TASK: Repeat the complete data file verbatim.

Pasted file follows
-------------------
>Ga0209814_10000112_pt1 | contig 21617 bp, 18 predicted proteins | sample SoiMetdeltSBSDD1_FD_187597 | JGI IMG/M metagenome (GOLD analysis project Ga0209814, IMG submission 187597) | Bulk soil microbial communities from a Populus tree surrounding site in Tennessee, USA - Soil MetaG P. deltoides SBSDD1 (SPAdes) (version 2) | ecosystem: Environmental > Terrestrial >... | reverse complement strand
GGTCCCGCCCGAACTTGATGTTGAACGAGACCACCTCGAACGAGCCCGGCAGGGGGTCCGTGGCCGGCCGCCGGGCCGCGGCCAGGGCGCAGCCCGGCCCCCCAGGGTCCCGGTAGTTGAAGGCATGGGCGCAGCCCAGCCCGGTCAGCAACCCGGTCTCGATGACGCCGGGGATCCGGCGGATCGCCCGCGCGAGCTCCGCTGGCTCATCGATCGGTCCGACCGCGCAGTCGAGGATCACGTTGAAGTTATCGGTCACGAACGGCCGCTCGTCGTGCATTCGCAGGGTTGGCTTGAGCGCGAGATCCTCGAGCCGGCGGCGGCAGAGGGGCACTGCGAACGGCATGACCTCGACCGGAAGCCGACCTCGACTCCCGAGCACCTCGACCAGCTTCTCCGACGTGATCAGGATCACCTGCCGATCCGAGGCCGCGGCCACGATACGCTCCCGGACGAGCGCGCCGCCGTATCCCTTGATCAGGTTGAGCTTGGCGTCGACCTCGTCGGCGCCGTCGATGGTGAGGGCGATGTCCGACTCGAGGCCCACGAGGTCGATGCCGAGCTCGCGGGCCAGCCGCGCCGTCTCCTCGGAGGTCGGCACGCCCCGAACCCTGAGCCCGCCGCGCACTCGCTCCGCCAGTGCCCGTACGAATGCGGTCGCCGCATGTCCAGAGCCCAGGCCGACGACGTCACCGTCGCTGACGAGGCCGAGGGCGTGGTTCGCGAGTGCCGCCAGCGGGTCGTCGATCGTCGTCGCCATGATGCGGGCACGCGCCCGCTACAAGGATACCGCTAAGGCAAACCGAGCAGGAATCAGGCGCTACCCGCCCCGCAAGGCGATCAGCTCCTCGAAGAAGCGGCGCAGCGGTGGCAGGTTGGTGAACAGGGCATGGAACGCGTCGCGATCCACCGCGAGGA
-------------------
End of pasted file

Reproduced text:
>Ga0209814_10000112_pt1 | contig 21617 bp, 18 predicted proteins | sample SoiMetdeltSBSDD1_FD_187597 | JGI IMG/M metagenome (GOLD analysis project Ga0209814, IMG submission 187597) | Bulk soil microbial communities from a Populus tree surrounding site in Tennessee, USA - Soil MetaG P. deltoides SBSDD1 (SPAdes) (version 2) | ecosystem: Environmental > Terrestrial >... | reverse complement strand
GGTCCCGCCCGAACTTGATGTTGAACGAGACCACCTCGAACGAGCCCGGCAGGGGGTCCGTGGCCGGCCGCCGGGCCGCGGCCAGGGCGCAGCCCGGCCCCCCAGGGTCCCGGTAGTTGAAGGCATGGGCGCAGCCCAGCCCGGTCAGCAACCCGGTCTCGATGACGCCGGGGATCCGGCGGATCGCCCGCGCGAGCTCCGCTGGCTCATCGATCGGTCCGACCGCGCAGTCGAGGATCACGTTGAAGTTATCGGTCACGAACGGCCGCTCGTCGTGCATTCGCAGGGTTGGCTTGAGCGCGAGATCCTCGAGCCGGCGGCGGCAGAGGGGCACTGCGAACGGCATGACCTCGACCGGAAGCCGACCTCGACTCCCGAGCACCTCGACCAGCTTCTCCGACGTGATCAGGATCACCTGCCGATCCGAGGCCGCGGCCACGATACGCTCCCGGACGAGCGCGCCGCCGTATCCCTTGATCAGGTTGAGCTTGGCGTCGACCTCGTCGGCGCCGTCGATGGTGAGGGCGATGTCCGACTCGAGGCCCACGAGGTCGATGCCGAGCTCGCGGGCCAGCCGCGCCGTCTCCTCGGAGGTCGGCACGCCCCGAACCCTGAGCCCGCCGCGCACTCGCTCCGCCAGTGCCCGTACGAATGCGGTCGCCGCATGTCCAGAGCCCAGGCCGACGACGTCACCGTCGCTGACGAGGCCGAGGGCGTGGTTCGCGAGTGCCGCCAGCGGGTCGTCGATCGTCGTCGCCATGATGCGGGCACGCGCCCGCTACAAGGATACCGCTAAGGCAAACCGAGCAGGAATCAGGCGCTACCCGCCCCGCAAGGCGATCAGCTCCTCGAAGAAGCGGCGCAGCGGTGGCAGGTTGGTGAACAGGGCATGGAACGCGTCGCGATCCACCGCGAGGA